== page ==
- by Tracy Crider
When it comes to providing for the care and support of children, you want to be sure they are in capable hands. When child custody disputes or emergencies arise, you may need to take quick action to ensure they are protected. Temporary and emergency child custody hearings provide you a way to legally petition the court to protect the child’s or children’s best interests. These hearings can produce a court order which defines the custody rights of the parties during the pendency of a legal action involving custody.
Automatic Standing Order
When someone files a legal action related to custody, whether it is a divorce, modification of custody, or a legitimation, in most counties in the metro Atlanta area, a “standing order” goes into place. A standing order restrains the parties to the action from doing several things. As it relates to custody, it typically restricts a party’s ability to relocate with a child or children outside the state of Georgia. The standing order may also restrict both parties’ ability to travel with the child outside the state. The terms of standing orders vary from county to county, so it is extremely important that you carefully read and understand all the requirements of the standing order filed in your case.
Standing orders only provide limited guidance for parties. In an initial custody action, such as that resulting from a divorce, there is nothing that defines who sees the children when. In a modification action, the parties will have to abide by the prior custody order. In order to gain a new custody order, the parties may need to seek a hearing. Temporary hearings and emergency hearings allow parties to seek relief from the court without having to wait for the case to be ready for a final trial.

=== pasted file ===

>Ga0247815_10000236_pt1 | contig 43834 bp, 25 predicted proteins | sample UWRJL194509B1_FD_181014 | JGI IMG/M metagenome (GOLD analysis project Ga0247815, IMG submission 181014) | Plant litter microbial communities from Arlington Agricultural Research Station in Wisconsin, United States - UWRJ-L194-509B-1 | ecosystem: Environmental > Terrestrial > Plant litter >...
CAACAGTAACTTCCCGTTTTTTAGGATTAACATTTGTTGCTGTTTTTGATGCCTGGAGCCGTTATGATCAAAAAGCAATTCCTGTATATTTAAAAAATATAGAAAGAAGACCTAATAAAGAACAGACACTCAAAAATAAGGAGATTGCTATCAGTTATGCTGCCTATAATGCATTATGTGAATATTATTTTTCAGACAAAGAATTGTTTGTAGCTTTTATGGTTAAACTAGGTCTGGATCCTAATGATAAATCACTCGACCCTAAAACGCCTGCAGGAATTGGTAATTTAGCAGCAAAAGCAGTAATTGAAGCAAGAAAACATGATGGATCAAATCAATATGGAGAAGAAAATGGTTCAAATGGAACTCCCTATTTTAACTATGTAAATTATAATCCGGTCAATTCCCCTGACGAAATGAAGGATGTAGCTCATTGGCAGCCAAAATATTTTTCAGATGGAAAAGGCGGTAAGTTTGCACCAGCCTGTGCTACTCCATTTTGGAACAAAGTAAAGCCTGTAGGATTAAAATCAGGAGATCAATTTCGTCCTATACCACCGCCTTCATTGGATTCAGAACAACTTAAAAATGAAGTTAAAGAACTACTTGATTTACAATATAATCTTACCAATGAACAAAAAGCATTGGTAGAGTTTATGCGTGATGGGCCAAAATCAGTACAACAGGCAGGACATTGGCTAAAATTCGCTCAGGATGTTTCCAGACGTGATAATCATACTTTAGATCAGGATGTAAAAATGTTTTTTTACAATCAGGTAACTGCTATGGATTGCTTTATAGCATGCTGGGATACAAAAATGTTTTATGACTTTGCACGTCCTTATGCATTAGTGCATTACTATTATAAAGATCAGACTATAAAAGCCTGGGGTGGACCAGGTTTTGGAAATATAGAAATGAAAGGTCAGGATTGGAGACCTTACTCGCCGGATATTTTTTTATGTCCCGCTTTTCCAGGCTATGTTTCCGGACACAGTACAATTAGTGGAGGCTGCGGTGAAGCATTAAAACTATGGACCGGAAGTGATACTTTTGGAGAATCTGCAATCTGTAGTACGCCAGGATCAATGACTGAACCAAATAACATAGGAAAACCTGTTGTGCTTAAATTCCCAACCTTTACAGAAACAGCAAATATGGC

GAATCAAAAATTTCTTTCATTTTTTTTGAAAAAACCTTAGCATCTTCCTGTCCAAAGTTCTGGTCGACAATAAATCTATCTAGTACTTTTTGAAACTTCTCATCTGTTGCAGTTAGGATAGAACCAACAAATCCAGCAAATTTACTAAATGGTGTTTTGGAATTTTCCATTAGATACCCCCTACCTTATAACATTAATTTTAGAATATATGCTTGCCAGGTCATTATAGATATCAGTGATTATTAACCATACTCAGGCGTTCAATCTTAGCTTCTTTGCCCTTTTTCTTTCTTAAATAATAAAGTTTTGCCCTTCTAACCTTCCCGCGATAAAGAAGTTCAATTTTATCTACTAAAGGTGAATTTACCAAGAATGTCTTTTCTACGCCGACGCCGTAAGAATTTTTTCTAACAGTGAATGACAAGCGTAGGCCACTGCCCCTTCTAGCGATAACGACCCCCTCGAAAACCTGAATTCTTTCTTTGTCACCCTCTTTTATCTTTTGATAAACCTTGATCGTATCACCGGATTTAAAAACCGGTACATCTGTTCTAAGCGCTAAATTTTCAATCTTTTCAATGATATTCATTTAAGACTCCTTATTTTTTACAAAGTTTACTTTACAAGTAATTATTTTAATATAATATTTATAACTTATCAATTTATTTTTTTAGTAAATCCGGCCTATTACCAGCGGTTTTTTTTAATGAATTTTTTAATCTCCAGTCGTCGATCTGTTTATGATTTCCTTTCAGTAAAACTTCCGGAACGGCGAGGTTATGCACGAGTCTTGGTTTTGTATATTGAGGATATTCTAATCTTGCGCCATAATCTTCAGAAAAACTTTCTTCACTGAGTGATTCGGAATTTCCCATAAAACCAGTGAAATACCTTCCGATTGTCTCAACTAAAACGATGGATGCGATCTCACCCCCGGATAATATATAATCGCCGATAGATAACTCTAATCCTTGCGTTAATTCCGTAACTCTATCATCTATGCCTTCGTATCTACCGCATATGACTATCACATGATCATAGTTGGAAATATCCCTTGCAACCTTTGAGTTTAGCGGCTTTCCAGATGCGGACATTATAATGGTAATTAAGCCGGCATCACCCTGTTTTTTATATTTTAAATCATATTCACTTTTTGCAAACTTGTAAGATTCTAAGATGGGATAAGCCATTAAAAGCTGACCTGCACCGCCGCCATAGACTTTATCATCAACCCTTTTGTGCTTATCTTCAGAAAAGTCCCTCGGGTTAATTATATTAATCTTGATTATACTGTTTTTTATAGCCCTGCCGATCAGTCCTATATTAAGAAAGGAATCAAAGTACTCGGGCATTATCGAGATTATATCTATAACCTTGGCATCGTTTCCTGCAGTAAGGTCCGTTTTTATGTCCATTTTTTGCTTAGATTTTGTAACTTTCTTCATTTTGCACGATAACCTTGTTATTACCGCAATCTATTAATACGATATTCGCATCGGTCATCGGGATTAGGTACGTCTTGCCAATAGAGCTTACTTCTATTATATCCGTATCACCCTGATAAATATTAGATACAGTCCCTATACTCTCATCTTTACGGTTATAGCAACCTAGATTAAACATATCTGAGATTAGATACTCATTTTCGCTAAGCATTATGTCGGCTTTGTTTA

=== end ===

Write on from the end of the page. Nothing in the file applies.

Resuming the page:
Temporary Child Custody Proceedings
In divorce cases, you can file a petition seeking temporary custody of your child or children. Any action for custody should be filed in the county in which the respondent/defendant resides, except in special circumstances. After an action concerning custody is filed, either party can seek a temporary hearing to have their custody rights defined during the pendency of said action. A party typically requests a temporary hearing by filing a “rule nisi” with the court.
Unfortunately, different counties have different rules for when, after filing the petition, a temporary hearing can be granted. For example, Cobb County allows parties to seek a temporary hearing at the time of filing, and the hearing typically happens within two or three months after the initial filing. However, other counties, such as Paulding, require the parties to mediate their action before they will grant a temporary hearing. In those counties, someone may have to seek an emergency hearing, assuming there is an actual emergency.
A party may wish to pursue a temporary order regarding custody under the following circumstances: